★★★ / ★★★★
Waiting to be shipped out to Vietnam, Billy (Matthew Modine), Roger (David Alan Grier), and Richie (Mitchell Lichtenstein) spend their days horsing around and pondering over how it might be like to be surrounded by blood and honor in the war zone or how life was like for them prior to their decision to enlist. But in-between their moments of true connection, Billy and Roger cannot help but notice and make snarky comments about Richie’s feminine behavior. Adding fuel to the suspicion is the fact that Richie openly makes references about possibly being a homosexual.
“Streamers,” based on the play and screenplay by David Rabe, feels and moves like it is set on a stage because everything transpires in a barrack. By localizing the soldiers’ feelings of brotherhood, anxieties, fears, and hatred into one place, we are able to get to know them as people with real thoughts and emotions and appreciate, even though we may not agree, why they perceive the world a certain way.
At one point, Billy shares a story about a friend back home who, in essence, one day realizes that he is gay. Richie suspects that the friend in the story is really Billy. As one someone who is insecure about his sexuality, Billy becomes enraged at the tiniest hint that he is a closet homosexual, claims that Richie should take his “fag stuff” and keep it to himself because a “queer” has no place in their barrack and the military as a whole. And because they are close friends, Roger is quick to come to Billy’s defense, making assertions like perhaps Richie has not yet had a chance to run with the boys and that maybe if he did enough push-ups, it would “straighten” him up—as if being gay was something one could eliminate if one worked hard enough—like sweat or unwanted fat.
I appreciated that the film also focuses on offenses that goes beyond just words coming out of someone’s mouth. It is a necessary dimension to its themes. Billy and Roger consistently mock the way Richie acts. We recognize that the way Billy and Roger mimic Richie’s feminine behavior is not only childish, it is maddening—maddening because they are supposed to be adults and yet they only have one definition of how “a real man” should look, sound, and act.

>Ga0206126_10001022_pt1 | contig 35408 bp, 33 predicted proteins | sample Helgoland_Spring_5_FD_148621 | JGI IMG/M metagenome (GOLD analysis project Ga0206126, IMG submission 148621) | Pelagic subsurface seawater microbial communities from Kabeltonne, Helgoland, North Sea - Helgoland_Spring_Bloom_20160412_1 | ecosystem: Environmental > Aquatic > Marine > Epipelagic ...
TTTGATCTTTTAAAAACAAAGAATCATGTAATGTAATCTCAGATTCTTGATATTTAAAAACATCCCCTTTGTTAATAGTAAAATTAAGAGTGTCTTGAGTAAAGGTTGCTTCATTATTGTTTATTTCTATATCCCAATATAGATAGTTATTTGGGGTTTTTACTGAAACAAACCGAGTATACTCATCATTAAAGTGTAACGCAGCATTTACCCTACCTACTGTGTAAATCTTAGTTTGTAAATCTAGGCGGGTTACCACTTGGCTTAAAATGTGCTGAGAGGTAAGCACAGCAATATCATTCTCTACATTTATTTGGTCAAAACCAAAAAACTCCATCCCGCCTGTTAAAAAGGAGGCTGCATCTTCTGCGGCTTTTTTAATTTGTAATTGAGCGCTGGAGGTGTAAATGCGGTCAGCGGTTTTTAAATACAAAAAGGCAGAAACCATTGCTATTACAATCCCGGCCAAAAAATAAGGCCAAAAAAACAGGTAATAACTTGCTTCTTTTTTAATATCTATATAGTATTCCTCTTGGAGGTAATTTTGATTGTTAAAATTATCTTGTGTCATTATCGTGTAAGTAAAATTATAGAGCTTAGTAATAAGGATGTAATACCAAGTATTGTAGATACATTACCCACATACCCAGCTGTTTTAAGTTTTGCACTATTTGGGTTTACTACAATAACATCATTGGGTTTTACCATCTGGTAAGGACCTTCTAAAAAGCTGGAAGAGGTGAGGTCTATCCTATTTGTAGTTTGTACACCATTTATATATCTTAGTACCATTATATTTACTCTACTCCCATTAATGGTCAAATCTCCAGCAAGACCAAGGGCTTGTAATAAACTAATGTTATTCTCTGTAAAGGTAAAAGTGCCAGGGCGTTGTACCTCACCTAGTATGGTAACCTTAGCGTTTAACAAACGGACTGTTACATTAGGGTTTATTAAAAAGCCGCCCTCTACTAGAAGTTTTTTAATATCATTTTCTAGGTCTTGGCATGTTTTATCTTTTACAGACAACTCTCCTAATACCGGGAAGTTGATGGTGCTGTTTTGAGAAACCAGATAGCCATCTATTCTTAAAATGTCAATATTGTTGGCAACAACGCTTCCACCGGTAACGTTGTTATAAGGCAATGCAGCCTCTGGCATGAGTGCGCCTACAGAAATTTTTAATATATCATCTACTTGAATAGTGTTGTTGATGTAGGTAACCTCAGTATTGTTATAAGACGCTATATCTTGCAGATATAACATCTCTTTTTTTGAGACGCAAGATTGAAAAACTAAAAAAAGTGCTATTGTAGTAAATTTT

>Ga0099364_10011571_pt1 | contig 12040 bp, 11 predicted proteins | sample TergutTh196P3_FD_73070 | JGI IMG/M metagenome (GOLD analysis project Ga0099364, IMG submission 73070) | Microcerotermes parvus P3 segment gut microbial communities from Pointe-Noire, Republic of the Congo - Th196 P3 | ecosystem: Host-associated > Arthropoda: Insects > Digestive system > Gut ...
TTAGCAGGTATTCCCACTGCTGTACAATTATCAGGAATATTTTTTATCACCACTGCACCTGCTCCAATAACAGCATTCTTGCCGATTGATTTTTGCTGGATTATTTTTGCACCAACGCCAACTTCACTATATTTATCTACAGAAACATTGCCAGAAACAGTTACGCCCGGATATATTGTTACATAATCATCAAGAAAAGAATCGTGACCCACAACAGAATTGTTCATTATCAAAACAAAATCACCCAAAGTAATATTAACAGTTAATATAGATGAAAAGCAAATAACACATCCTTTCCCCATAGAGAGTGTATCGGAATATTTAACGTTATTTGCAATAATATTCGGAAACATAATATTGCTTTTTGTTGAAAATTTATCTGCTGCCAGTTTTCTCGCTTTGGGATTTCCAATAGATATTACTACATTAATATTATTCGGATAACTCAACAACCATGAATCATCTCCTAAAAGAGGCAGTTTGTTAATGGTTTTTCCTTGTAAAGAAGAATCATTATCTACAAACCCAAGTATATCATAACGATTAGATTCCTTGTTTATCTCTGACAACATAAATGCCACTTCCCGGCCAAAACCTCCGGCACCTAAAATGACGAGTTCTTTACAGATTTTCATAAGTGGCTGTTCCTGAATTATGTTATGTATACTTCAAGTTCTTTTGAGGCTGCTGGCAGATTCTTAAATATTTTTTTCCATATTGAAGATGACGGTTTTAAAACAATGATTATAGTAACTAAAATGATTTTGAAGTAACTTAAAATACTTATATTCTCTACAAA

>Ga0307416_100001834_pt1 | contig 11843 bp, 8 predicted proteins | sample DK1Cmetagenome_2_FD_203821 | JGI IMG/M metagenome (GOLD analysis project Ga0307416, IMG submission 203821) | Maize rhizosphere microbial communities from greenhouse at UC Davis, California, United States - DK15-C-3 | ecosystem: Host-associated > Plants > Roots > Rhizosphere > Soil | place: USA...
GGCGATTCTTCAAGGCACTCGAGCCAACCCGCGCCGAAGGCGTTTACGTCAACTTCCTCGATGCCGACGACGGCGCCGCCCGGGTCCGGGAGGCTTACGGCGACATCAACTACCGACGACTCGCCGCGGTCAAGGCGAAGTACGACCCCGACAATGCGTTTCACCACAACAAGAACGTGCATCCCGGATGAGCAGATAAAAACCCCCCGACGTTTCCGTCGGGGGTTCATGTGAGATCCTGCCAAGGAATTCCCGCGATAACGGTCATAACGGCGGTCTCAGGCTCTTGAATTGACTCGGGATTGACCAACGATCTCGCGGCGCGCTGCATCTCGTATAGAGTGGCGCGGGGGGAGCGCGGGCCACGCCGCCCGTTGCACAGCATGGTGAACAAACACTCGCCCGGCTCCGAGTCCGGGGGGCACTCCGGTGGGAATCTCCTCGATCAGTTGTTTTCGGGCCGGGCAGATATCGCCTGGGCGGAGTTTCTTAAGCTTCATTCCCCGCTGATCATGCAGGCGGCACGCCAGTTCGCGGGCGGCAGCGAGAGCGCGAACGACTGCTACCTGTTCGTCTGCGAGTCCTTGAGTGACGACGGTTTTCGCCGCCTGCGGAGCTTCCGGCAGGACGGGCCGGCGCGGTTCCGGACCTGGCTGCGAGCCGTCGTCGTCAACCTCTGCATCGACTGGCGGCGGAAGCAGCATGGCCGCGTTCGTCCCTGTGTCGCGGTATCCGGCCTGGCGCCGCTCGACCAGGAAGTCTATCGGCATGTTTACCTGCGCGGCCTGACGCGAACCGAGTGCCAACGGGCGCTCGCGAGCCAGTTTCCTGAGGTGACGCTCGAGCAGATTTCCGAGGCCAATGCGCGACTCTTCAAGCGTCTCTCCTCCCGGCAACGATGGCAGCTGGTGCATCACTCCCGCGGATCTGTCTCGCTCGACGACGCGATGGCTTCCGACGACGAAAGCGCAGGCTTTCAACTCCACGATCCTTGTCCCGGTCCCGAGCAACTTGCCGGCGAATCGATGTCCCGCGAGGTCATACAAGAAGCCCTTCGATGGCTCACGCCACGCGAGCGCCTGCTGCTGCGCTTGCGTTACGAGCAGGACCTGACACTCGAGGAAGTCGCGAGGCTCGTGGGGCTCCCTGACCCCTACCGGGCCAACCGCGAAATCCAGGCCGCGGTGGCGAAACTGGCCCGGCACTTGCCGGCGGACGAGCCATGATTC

Adding the new guy, Carlyle (Michael Wright), who is forced to join the military and not liking it one bit, into the mix turns the chemistry from bad to worse. The issue of racism is introduced on top an already simmering homophobia which causes undeniable, often unbearable, tension among the characters and us observers. I liked that the script acknowledged that racism, in many instances, is a two-way street. Carlyle is frank about only wanting to be around black people because it is the life he is used to outside. Billy takes offense and cannot help but retaliate with his pointed and equally offensive words, ironic and often painful to watch, because Roger, his best friend in the quarter, is also an African-American.
I found it impressive that the picture is so comfortable in changing its gears between discrimination in terms of skin color and homosexuality without forgetting to explore what it is about them that is so ugly and immortal. Directed by Robert Altman, “Streamers” astutely highlights that although being a person of color and being gay are very different struggles, the two camps have commonalities that cannot and should not be ignored or rejected. The picture’s symbol of humanity and tolerance comes as a complete surprise—to me anyway.
Experienced soldiers, Cokes (George Dzundz) and Rooney (Guy Bord), who exhibit classic signs of post-traumatic stress disorder, share some of their heartbreaking stories while out in the field. In particular, the man whose parachute opened too late and the accompanying song that comes afterward. One of the central themes being a person’s lack of control—being born with a certain amount of pigmentation on one’s skin, being born attracted to the same sex, the parachute not opening when desired—leaves a lot of room for introspection.